Andrew Moore

Solutions Architect @ _nventive; Desktop, mobile and web developer; Tech enthusiast.

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SSL Setup with Let’s Encrypt on an Origin-Pull AWS CloudFront Distribution

Getting Let's Encrypt working with auto-validation/renewal on an Origin-Pull CloudFront distribution.

Andrew MooreAndrew Moore

CloudFront is fantastic at serving assets quickly and efficiently around the globe. However, those something.cloudfront.net hostnames can be an eye-sore. If you are serving your website via HTTPS and want to use a CNAME instead to serve your static assets, you usually then need to pay for a separate HTTPS certificate for that new domain. Not anymore.

Let’s Encrypt entered public beta early last month and provides valid SSL certificates at no cost. They provide an API and an official client (some third-party clients are available) that you can use to request and renew SSL certificates. Their root certificate is recognized by all major browsers, so you do not have to worry about your users seeing an SSL certificate validation error.

The process of using the letsencrypt client on a traditional web server is relatively simple. Facilities are even in place in the official client to aid you in the installation and renewal of your certificates. Unfortunately, using it with CloudFront requires a bit more work.

Requirements

In order to use Let’s Encrypt with Amazon CloudFront, you must install the client and the S3/CloudFront CLI plugin on your origin server.

pip install letsencrypt && pip install letsencrypt-s3front

You must also have your Amazon CloudFront distribution configured with the appropriate Alternate Domain Names entries (corresponding CNAME entires configured at the DNS level) and an AWS key/secret with rights to upload a server certificate and to modify the CloudFront distribution. The latter can be done using the IAM Management Console web interface.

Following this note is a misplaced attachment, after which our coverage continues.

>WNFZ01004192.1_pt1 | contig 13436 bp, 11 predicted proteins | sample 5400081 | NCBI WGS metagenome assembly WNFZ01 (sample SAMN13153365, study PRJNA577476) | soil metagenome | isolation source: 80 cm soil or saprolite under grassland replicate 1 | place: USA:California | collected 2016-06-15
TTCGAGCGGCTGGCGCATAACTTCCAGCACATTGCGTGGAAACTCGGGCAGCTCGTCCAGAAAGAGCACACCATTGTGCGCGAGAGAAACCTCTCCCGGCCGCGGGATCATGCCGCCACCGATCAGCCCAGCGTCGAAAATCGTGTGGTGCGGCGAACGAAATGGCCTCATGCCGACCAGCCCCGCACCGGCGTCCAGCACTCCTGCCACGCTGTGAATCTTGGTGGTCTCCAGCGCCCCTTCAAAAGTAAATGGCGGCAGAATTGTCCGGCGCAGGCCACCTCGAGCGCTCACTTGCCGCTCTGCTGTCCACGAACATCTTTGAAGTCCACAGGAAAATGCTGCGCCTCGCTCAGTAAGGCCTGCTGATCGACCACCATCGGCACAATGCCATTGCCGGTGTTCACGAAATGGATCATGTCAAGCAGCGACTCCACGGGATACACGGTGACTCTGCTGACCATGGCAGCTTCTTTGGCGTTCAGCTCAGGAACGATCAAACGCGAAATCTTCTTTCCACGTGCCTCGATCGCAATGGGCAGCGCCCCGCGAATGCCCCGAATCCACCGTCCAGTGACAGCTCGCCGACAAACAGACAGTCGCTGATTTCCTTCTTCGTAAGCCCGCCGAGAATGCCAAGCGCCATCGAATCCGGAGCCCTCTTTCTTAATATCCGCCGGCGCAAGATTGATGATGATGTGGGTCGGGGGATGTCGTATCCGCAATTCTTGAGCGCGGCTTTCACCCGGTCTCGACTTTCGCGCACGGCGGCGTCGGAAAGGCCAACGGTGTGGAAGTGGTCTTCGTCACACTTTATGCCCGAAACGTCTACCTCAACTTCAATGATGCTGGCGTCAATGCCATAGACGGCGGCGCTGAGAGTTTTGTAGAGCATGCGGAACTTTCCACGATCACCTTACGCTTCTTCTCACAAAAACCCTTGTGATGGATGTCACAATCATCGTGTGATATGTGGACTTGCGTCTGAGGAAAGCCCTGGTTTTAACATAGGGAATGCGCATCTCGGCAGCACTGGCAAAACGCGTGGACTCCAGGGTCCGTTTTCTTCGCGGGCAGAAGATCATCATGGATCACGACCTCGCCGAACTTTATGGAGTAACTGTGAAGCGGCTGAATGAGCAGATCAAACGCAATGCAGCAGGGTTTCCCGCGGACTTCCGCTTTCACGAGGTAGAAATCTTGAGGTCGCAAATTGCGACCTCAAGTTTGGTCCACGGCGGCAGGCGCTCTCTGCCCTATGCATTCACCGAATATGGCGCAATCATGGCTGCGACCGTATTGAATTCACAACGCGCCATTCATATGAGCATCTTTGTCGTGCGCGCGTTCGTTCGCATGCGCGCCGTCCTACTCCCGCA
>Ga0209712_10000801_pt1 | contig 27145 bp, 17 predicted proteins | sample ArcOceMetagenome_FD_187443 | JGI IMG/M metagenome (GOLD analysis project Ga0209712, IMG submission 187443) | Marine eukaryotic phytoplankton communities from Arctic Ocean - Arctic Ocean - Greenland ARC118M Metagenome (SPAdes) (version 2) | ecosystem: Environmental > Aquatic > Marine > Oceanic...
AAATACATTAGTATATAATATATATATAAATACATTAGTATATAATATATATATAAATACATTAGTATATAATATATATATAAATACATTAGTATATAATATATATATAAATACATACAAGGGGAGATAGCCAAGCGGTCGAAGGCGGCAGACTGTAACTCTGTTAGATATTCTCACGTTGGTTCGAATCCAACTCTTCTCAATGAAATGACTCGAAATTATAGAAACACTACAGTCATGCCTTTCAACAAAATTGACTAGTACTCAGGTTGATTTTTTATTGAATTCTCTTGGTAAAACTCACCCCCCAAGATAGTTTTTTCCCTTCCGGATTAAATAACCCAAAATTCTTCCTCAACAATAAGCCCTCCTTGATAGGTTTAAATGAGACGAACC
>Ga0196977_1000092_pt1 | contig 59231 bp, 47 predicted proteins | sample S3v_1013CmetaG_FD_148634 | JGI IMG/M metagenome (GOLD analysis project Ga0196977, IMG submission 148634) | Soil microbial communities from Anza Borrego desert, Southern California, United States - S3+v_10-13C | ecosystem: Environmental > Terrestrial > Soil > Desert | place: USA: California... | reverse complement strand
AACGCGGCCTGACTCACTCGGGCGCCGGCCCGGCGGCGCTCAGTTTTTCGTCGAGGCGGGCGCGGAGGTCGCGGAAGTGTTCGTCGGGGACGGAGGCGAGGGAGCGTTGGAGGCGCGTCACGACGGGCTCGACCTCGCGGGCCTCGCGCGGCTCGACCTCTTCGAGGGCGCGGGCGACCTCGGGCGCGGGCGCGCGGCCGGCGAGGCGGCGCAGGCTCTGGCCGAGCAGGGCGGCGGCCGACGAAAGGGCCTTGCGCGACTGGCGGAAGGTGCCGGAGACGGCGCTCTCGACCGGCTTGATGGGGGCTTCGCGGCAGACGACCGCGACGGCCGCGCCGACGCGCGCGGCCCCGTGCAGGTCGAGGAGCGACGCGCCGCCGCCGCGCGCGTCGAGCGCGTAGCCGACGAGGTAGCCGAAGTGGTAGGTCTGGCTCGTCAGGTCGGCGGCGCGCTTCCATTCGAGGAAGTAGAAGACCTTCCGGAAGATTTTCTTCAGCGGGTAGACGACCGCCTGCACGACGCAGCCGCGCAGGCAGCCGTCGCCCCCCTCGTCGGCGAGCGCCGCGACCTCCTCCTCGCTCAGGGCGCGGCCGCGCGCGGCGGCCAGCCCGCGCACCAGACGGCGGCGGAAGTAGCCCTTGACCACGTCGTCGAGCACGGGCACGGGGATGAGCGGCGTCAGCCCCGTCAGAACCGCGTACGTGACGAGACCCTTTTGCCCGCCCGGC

Requesting a Certificate

In order to properly authorize your domain for Let’s Encrypt, we must mix and match plugins for the CLI client. Authorization will be done via the webroot plugin and the installation will be done using the letsencrypt-s3front plugin installed earlier.

The webroot authorization plugin allows Let’s Encrypt to write a file containing a secret value at the root of your website. This allows Let’s Encrypt to verify that you own the domain by then requesting this file thru CloudFront and verifying its content. You specify the DocumentRoot of your site via the --webroot-path command line switch.

The letsencrypt-s3front installation plugin, on the other hand, uploads the generated certificate to your AWS console and modifies your CloudFront Distribution so that the new certificate is used. lestencrypt-s3front also comes with an authorization plugin. However we are not using it in an origin-pull scenario.

Requesting a certificate can be done using the following shell script (replace the <parameters> with the proper values):

#!/bin/bash

AWS_ACCESS_KEY_ID="<AWS_Access_Key>"
AWS_SECRET_ACCESS_KEY="<AWS_Access_Key_Secret>"

letsencrypt run \
    --authenticator webroot \
    --webroot-path "<Path_To_Document_Root>" \
    --domain "<Domain_Name>" \
    --installer letsencrypt-s3front:installer \
    --letsencrypt-s3front:installer-cf-distribution-id "<CF_Distribution_Id>"

If successful, it will automatically install the new certificate to your CloudFront distribution.

Keeping the certificate updated

Let’s Encrypt certificates have a lifetime of 90 days. You must therefore keep your certificate up to date. You can do so using a slightly modified version of the above script:

#!/bin/bash

AWS_ACCESS_KEY_ID="<AWS_Access_Key>"
AWS_SECRET_ACCESS_KEY="<AWS_Access_Key_Secret>"

letsencrypt run \
    --agree-tos --renew-by-default --text \
    --authenticator webroot \
    --webroot-path "<Path_To_Document_Root>" \
    --domain "<Domain_Name>" \
    --installer letsencrypt-s3front:installer \
    --letsencrypt-s3front:installer-cf-distribution-id "<CF_Distribution_Id>"

Finally, invoke the above script via cron and run it @monthly in order to keep your certificate up to date automatically!

Solutions Architect @ _nventive; Desktop, mobile and web developer; Tech enthusiast.